The approximately $3 million project will be paid for using a $14 million bond voters approved in May 2016. The rest of the bond money went toward building Stricker Elementary School, which opens this fall.
The Dietrich School District is wrapping up construction on a new elementary school portion of its building, which includes a second gymnasium. The old elementary, built in 1935, was torn down about a year ago.
The new space will be used starting this fall. Superintendent Stefanie Shaw said she expects they’ll have occupancy of the building Thursday.
Next week, community members will put together new playground equipment, which was purchased using a grant.
The new gymnasium will be used for elementary school physical education classes, as well as after-school sports practices and junior high school games.
Voters approved a $2.5 million bond in May 2016 to pay for the project.
Renovations this summer in the Filer School District are focused on enhancing school security.
“We’re putting in a system where electronically, parents would have to be buzzed in at the entryways to our schools,” Superintendent John Graham said. The district is also installing electronic key card readers at its schools.
Improvements will cost between $100,000 and $200,000, Graham said, and will be paid for using state money for school maintenance.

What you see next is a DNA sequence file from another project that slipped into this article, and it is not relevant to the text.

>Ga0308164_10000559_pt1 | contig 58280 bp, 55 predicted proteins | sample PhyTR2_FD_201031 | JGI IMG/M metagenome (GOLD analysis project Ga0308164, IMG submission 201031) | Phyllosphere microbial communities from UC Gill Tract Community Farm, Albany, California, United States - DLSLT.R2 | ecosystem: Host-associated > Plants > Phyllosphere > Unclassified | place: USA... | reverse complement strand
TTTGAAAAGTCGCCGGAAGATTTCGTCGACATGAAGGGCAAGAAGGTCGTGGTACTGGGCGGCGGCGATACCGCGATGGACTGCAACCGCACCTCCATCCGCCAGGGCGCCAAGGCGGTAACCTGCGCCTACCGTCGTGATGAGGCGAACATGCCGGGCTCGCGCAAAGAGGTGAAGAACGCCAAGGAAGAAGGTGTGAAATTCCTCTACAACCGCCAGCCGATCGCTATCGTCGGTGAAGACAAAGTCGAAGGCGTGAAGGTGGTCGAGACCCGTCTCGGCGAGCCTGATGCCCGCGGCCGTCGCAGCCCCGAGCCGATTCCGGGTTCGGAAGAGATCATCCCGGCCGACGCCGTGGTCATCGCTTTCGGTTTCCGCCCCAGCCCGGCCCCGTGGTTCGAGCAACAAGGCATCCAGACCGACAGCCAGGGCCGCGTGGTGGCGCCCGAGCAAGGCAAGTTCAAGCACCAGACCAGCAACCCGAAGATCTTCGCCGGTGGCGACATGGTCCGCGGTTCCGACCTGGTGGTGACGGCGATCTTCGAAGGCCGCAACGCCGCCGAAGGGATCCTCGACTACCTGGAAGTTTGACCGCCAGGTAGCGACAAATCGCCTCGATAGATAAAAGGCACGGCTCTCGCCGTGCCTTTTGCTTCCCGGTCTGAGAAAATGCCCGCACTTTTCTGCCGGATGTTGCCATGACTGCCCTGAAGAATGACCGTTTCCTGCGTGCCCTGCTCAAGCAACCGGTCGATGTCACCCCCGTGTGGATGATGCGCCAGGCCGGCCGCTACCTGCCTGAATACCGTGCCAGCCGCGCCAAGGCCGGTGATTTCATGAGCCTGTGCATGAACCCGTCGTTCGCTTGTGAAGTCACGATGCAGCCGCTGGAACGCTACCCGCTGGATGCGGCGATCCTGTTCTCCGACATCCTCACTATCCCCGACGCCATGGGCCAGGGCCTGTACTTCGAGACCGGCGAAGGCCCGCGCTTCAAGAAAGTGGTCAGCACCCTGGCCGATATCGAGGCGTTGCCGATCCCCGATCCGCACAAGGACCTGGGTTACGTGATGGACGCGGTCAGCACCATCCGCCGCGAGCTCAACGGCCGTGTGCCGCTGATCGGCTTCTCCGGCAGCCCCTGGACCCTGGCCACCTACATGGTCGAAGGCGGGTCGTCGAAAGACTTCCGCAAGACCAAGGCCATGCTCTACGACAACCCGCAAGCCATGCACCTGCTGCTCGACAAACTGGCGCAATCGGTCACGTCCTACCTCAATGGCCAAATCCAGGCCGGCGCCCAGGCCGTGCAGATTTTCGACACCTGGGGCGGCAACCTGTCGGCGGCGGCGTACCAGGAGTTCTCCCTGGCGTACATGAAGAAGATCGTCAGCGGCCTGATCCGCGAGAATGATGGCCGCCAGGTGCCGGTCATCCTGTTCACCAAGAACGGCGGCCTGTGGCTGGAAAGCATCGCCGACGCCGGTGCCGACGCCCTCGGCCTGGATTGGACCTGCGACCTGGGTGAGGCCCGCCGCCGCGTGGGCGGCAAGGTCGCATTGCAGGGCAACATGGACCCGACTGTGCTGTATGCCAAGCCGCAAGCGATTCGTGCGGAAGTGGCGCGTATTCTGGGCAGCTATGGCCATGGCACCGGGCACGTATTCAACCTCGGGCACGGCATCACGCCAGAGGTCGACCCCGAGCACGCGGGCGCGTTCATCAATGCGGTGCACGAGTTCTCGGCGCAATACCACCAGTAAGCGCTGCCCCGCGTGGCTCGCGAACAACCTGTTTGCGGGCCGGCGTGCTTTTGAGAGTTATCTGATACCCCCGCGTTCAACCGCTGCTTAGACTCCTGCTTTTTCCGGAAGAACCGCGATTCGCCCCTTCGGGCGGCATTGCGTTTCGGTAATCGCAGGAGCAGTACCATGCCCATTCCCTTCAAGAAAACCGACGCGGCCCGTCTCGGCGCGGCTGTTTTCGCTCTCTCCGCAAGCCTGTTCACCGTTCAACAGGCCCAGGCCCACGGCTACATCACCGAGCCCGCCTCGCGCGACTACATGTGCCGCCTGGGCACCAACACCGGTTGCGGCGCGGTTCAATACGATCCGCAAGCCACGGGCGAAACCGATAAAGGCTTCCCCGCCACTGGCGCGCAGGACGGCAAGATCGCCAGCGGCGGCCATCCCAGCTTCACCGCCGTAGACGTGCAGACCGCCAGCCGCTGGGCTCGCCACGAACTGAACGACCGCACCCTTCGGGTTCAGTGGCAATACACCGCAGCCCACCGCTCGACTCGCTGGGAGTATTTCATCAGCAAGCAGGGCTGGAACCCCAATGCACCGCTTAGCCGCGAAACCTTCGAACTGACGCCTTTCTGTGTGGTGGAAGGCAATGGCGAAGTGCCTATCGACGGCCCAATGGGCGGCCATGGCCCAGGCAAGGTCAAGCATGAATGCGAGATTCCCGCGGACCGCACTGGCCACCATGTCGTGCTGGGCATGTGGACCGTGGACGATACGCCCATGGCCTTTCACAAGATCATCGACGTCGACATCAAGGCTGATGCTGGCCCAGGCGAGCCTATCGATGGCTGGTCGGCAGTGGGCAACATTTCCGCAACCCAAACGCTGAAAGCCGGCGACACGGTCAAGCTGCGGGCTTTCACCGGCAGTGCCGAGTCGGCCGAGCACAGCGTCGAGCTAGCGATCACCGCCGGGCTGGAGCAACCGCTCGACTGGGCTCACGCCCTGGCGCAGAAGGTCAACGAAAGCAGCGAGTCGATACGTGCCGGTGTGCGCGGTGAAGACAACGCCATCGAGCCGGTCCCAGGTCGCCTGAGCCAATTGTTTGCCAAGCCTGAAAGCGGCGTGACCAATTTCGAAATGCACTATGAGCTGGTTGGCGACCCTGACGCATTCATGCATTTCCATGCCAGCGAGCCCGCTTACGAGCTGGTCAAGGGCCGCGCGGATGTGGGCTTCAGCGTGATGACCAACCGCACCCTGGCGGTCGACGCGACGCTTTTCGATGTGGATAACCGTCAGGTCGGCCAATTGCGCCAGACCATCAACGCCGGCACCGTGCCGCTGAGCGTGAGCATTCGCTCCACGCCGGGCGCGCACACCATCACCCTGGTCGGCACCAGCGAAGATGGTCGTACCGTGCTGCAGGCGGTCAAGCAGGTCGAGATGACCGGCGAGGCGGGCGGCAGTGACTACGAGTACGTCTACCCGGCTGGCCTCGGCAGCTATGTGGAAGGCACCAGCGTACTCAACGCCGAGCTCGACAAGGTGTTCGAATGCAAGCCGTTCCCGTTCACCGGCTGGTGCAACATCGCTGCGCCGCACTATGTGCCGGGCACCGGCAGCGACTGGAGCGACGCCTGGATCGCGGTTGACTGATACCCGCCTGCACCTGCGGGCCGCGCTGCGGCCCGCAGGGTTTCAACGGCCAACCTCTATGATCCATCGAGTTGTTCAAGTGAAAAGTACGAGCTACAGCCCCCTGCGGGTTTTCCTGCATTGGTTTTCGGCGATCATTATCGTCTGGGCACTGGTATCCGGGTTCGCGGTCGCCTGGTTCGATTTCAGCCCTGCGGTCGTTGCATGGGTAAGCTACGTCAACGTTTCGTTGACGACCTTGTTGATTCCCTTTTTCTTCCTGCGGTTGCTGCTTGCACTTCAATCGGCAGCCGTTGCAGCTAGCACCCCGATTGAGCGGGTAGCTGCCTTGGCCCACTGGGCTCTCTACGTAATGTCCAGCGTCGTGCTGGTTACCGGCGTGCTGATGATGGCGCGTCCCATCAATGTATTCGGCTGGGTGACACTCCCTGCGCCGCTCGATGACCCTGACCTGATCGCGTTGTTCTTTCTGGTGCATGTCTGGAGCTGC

At Minidoka County School District campuses, exterior doors are being connected to an online system that interacts with security cameras. It allows school employees to see who’s coming up to entrances and remotely open doors.
“We should be able to buzz students in and out of any door,” Superintendent Ken Cox said. The new system will allow school buildings to be fully locked, except during passing periods.
Work will be done by the time school resumes in August. Upgrading the security system will cost about $150,000, paid for using a plant facilities levy.
The last major project paid for by a $37 million bond voters approved in 2015 is wrapping up. A $3.1 million remodel of Mountain View Elementary School will be done in time for the start of a new school year in late August.
The remodel includes enhanced security, including a security vestibule where visitors won’t be able to enter the main school building until they check in at the school office, said Debbie Critchfield, spokeswoman for the Cassia County School District.
There aren’t any additional school security projects underway this summer in Cassia County. The big maintenance project is a new roof at Declo High School.
The Bliss School District will install heating and air conditioning systems in its nearly 100-year-old school building.
“We have saved enough money to accomplish this with no additional cost to our patrons,” Superintendent Kevin Lancaster wrote in an email to the Times-News. “We are excited for these changes as our old coal furnace kept us cool in the winter and hot in the summer.”
Murtaugh Middle/High School will receive new air conditioning, with all new furnaces. It’s an approximately $200,000 project.
North Valley Academy (Gooding)
The public charter school plans to take out many of the old boiler-style heaters it’s no longer using. It plans to build new shelving units in their place for teachers to use.
The school’s security camera system will also be upgraded and some entryway doors will be replaced.
“We are also putting in a lockdown system that includes key (fob) door entry, blue strobe lights for alerts in classrooms, and an emergency intercom system,” Principal Jeff Klamm wrote in an email to the Times-News. “We are making the building more functional, updating the look of our older building, and focusing on increasing the safety of our school. I am extremely excited about the changes that are taking place.”